Morning Security Brief: Earthquakes in Iran, Identity Theft, U.S. Pressuring Swiss Banks, and More
Earthquakes in Iran kill hundreds. Identity thieves stealing information to orchestrate fake marriages. The U.S. wants Swiss banks to divulge names of Americans hiding money. And more.
►Three hundred people are dead and more than 5,000 injured after two earthquakes in Iran on Saturday . The worst damage seems to be in rural areas, state media reported. Rescue operations ended Sunday and Iranian officials say all of the people who had been trapped under rubble have been freed, despite families who say members are still missing. “Some 130 villages suffered more than 70 percent damage, and 20 villages were completely destroyed,” Reuters reports.
►Hundreds of couples applying to get married in New York have been rejected because records show they were already married , the results of a form of identity theft that shows few red flags. “The thief or an associate will assume the victim’s identity, and for a fee, will get married in the victim’s name to an undocumented immigrant who is seeking United States citizenship,” New York World reports. Of 1,769 rejected marriage licenses since October 2006, 249 people appealed on grounds that the marriages were fraudulent. Sixty-one of the appeals have been granted. More than two-thirds remain unresolved.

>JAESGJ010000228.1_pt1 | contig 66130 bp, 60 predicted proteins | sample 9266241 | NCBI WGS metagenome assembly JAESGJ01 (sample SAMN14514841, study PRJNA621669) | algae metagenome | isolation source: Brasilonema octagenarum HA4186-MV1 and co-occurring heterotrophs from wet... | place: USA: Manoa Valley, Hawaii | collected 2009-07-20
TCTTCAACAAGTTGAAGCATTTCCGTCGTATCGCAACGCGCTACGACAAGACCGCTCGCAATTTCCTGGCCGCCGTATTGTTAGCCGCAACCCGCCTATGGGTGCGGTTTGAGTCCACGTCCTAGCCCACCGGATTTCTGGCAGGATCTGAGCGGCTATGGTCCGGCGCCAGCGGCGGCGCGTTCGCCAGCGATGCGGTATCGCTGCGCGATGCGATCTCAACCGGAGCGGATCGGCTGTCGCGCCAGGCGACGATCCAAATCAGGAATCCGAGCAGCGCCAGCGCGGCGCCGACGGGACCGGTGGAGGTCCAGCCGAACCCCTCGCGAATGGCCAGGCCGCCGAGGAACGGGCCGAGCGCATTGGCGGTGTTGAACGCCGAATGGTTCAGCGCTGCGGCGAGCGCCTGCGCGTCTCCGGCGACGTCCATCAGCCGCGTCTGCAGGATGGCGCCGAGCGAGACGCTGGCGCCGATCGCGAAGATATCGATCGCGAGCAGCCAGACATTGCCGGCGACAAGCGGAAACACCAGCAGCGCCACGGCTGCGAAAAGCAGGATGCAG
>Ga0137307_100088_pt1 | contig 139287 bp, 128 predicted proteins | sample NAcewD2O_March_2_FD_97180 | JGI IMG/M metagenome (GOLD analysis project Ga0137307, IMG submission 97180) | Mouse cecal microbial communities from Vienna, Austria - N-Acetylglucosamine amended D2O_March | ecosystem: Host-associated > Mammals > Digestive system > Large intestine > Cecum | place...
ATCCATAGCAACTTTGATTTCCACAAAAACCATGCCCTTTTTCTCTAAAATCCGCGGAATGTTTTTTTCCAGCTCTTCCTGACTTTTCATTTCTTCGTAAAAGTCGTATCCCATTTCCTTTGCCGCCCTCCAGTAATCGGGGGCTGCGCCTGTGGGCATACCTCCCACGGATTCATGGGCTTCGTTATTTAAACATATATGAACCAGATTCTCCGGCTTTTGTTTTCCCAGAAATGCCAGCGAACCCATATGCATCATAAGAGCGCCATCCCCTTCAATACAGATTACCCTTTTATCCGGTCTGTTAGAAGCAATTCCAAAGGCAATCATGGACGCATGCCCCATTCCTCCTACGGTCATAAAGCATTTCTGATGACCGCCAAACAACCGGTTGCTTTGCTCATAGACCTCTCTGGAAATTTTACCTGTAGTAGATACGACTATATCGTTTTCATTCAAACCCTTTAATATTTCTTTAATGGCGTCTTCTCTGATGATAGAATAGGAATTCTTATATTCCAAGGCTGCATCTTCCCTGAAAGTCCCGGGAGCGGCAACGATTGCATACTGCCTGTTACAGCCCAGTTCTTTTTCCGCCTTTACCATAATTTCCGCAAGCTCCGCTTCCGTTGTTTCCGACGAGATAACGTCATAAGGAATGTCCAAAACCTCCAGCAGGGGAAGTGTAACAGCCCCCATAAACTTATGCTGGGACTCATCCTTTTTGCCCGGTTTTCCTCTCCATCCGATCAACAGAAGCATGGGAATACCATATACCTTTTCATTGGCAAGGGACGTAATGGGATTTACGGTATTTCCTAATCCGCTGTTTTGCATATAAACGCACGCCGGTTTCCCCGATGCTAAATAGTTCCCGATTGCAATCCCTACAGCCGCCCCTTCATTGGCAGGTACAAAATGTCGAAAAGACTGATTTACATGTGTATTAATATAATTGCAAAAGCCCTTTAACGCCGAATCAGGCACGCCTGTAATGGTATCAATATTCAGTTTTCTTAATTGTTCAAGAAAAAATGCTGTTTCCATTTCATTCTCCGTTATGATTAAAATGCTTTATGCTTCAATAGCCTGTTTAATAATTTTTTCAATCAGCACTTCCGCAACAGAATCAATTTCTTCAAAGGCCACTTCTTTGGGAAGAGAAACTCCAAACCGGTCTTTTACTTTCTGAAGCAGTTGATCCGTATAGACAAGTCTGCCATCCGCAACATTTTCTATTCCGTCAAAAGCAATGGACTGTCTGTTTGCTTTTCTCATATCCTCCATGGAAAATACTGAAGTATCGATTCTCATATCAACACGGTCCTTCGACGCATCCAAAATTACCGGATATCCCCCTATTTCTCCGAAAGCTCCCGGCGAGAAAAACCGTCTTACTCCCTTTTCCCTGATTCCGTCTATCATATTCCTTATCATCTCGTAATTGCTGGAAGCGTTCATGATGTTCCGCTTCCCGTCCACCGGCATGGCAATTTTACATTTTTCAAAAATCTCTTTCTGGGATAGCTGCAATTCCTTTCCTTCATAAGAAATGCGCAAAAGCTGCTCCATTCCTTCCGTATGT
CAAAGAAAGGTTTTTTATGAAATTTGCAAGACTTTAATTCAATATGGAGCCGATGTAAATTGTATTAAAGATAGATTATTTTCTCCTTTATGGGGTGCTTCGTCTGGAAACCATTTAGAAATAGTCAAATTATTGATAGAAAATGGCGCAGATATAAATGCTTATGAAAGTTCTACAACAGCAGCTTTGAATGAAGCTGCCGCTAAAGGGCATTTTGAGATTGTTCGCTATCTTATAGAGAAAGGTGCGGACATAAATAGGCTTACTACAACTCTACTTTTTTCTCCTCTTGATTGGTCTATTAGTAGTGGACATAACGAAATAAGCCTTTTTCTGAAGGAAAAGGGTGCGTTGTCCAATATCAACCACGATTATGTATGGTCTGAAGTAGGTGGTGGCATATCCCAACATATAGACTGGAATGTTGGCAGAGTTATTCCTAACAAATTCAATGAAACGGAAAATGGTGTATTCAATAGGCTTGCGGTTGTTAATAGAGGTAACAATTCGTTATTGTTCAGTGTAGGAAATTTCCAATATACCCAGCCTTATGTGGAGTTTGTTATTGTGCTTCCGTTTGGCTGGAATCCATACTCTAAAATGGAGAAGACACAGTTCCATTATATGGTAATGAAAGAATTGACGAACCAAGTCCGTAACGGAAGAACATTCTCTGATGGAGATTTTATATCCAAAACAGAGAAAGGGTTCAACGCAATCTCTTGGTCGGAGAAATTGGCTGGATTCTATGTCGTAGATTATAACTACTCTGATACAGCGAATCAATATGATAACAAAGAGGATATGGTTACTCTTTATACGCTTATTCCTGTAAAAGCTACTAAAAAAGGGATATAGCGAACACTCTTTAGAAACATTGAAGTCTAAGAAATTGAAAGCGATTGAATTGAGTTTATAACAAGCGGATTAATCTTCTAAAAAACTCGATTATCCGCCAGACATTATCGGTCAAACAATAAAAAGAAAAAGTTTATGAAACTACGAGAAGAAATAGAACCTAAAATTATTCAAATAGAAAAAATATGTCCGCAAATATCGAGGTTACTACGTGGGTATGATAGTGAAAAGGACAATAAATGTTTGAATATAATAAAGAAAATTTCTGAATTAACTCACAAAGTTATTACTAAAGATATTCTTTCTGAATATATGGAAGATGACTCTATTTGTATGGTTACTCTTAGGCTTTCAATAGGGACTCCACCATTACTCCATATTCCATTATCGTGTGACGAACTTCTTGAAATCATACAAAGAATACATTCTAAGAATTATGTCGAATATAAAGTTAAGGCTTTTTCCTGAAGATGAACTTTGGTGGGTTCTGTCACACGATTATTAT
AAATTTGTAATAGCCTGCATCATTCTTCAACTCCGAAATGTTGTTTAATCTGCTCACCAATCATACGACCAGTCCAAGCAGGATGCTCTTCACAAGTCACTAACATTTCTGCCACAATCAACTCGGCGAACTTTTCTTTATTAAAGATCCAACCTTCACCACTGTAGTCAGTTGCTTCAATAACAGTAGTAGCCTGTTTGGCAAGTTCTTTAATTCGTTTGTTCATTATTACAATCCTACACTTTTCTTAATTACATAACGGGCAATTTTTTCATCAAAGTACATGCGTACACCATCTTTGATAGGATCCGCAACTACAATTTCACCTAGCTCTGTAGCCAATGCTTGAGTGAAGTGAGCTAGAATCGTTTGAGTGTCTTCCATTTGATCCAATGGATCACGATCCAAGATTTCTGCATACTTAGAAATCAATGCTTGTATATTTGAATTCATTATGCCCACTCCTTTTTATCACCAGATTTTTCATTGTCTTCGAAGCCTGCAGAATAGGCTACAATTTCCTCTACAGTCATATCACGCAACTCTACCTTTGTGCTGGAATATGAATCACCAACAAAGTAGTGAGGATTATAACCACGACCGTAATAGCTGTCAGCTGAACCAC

►The U.S. is pressuring Swiss banks to give names & financial details of wealthy Americans hiding money in their accounts. “The tension is such that Swiss bankers are afraid they will be personally targeted by U.S. officials if they leave the country, after Credit Suisse and Julius Baer handed over employee names to U.S. authorities,” Reuters reports.
►In other news, the Nigerian Army says it has killed 20 members of Boko Haram during a raid on a hideout in the northeastern city of Maiduguri. Boko Haram says all of those killed were civilians . ♦ Drug gang members stormed a hospital looking to finish off injured police after a shootout with federal authorities, Al Jazeera reports. ♦ And a Norwegian commission report says Anders Behring Breivik’s bomb attack could have been prevented if security measures had been implemented more effectively .